Mama T (not her real name) is among millions of Kenyans who have been affected by containment measures put in place to curb the spread of the virus, either by losing their source of income or having to work under tough guidelines put in place by the MOH.
As young mother and an event organizer, she has found it hard to explain to her children why they cannot go to school or socialize freely with their peers as before.
“Sometimes it gets difficult as they do not understand what is happening due to their age, this at times becomes hard on me as they often think I am punishing them,”
Her contract was put on hold as no event or public gatherings can take place due to the pandemic. This has brought other challenges along with it, as she has to find means of fending for her family expenditures that including rent and food.
“I often wake up in the middle of the night with worries about my next move as the pandemic does not exhibit any signs of easing up,” she says. She adds that she has been forced to sort for manual jobs to keep her family afloat.
Ms. Mary Wahome, a Counseling Psychologist and Programs Director at ‘The Reason to Hope,’ in Karen, Nairobi says that such kind of drastic life changes have an adverse effect on one’s mental status including their family members and if not addressed early can lead to depression among other issues.
“We have had cases of people indulging in substance abuse to deal with the uncertainty and stress brought about by the pandemic, this in turn leads to dependence and also domestic abuse,”
Sam Njoroge , a waiter at a local hotel in Kiambu, has found himself indulging in substance abuse due to challenges he is facing after the hotel he was working in was closed down as it has not yet met the standards required by the MOH to open.
“My day starts at 6am where I go to a local pub, here I can get a drink for as little as Sh30, It makes me suppress the frustration I feel.” he says.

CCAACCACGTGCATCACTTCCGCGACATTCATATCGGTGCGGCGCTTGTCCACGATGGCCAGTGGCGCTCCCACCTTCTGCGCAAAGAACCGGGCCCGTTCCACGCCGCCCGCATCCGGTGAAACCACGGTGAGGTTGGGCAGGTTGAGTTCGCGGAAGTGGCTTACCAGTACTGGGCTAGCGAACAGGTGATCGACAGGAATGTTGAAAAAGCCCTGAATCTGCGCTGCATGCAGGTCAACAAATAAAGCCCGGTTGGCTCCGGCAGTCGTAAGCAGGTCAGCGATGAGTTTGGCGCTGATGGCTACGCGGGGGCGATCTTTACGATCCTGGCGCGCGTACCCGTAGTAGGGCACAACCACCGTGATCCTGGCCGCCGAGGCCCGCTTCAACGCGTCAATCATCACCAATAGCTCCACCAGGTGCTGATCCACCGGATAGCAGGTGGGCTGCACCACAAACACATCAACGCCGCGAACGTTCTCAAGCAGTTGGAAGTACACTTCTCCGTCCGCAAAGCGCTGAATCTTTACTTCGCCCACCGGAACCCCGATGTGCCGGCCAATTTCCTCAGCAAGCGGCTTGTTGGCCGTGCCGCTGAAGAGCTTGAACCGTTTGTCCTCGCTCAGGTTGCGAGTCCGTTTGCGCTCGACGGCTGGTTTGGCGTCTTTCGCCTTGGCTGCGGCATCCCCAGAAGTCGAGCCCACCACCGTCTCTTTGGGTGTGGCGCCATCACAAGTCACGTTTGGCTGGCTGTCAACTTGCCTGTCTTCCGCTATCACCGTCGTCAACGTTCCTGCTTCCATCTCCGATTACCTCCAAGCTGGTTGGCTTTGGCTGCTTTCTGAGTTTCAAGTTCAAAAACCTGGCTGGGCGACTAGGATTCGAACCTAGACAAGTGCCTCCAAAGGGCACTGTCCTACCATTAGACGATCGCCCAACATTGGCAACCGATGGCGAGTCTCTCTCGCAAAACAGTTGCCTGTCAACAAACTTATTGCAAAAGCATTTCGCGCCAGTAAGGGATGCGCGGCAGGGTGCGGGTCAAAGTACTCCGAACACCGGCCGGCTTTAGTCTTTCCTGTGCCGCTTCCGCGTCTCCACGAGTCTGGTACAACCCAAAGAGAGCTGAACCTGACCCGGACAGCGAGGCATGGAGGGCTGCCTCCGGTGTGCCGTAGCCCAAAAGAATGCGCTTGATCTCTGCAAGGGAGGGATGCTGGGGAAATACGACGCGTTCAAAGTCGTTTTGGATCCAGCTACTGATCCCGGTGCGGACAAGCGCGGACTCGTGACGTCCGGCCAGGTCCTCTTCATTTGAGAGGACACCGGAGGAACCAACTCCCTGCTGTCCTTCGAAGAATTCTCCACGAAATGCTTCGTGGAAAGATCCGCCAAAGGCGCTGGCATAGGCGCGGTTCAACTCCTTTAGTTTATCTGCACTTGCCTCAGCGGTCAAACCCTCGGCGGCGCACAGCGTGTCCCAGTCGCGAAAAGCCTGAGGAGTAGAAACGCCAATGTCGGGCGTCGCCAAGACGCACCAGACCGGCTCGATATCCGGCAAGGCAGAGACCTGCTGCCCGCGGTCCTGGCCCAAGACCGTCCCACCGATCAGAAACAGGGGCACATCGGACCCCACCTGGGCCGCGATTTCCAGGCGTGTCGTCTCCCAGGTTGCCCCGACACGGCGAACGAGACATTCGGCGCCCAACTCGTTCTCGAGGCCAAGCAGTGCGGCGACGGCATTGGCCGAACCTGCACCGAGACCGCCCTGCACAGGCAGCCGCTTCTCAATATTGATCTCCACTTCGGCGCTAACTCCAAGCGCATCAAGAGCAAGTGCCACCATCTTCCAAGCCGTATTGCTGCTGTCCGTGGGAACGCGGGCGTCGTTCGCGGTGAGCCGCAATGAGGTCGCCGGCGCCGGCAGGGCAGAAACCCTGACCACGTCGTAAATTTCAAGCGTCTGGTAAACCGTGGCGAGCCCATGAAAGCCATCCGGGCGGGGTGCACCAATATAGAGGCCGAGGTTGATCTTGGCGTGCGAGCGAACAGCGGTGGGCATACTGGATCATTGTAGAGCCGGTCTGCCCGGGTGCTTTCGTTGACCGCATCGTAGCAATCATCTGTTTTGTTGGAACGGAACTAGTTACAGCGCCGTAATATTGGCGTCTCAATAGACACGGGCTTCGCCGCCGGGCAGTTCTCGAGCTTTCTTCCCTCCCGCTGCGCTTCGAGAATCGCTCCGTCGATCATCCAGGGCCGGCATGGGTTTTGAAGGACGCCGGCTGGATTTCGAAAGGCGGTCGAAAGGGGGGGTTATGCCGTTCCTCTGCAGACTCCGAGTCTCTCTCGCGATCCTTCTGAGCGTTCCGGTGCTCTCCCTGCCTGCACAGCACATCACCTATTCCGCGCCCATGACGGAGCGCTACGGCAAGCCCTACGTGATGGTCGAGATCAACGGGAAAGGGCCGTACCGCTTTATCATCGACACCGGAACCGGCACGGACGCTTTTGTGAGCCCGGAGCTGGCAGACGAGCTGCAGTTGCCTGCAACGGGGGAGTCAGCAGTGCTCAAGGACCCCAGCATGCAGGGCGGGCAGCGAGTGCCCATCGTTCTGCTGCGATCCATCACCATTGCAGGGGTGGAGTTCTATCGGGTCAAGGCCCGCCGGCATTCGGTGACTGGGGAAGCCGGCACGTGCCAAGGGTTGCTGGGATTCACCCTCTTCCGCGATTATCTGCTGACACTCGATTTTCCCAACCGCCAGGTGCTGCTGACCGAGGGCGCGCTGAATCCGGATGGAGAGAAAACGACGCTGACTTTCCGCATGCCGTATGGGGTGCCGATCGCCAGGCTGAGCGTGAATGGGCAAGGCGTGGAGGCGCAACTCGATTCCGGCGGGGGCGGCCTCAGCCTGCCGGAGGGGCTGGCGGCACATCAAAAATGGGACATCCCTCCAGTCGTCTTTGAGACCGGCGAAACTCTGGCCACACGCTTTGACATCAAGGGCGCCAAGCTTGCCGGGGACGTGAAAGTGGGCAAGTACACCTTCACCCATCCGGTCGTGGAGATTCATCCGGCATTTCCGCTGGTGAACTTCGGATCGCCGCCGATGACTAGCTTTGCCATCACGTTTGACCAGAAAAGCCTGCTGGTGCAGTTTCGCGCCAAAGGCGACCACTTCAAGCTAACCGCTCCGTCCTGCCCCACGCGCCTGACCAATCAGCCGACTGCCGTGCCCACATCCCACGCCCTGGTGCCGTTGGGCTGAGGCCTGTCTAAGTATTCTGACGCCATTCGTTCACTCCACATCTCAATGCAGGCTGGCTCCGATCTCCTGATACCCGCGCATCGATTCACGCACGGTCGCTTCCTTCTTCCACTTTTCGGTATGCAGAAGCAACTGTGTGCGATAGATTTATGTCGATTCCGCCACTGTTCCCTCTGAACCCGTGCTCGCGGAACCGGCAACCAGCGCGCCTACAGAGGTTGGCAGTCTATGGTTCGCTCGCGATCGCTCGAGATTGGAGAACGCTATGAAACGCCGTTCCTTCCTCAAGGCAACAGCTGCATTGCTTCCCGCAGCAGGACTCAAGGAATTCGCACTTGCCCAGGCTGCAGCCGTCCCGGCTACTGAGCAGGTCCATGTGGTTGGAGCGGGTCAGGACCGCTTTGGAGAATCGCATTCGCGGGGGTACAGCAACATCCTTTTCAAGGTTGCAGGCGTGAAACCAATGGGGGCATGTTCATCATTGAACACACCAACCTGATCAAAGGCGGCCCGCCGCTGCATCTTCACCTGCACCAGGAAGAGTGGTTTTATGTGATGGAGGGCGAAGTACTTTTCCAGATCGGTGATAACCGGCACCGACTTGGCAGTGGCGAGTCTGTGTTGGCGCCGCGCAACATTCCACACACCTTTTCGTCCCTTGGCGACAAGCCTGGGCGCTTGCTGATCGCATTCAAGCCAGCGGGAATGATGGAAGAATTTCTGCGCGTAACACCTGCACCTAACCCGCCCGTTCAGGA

Sam is among the many who have found themselves in the same predicament and resulted to substance abuse finding ways to beat strict measures put in place by the government on the sale of alcohol so as to cope.
Mary says, situations like Sam’s are dangerous and if not addressed early can lead to serious complications, including addiction and dependency, violent behavior and also early death due to health complications.
She has, however, lauded the government for encouraging mental wellness and also launching the Psychological First Aid (PFA) guide in the wake of the virus putting emphasis on the three action principal of look, listen and link. “When we follow this it will be easy to identify an individual in distress and also offer assistance”.
Mary has urged anyone feeling the weight of the virus taking a toll on them not to hesitate but look for someone to talk to.
“You should not only seek help from a specialist but also talk to a friend, let them know what you are undergoing and how you feel, this will help ease their emotional stress and also find ways of dealing with the situation they are facing,” She added
Mary continued to stress on the need to perform frequent body exercises as a form of stress relief, reading and also taking advantage of this unfortunate COVID-19 period to engage in hobbies and talent development.
“Let people take this as an opportunity to kip fit, get in touch with one’s inner self and also engage in reading that would help expand their knowledge.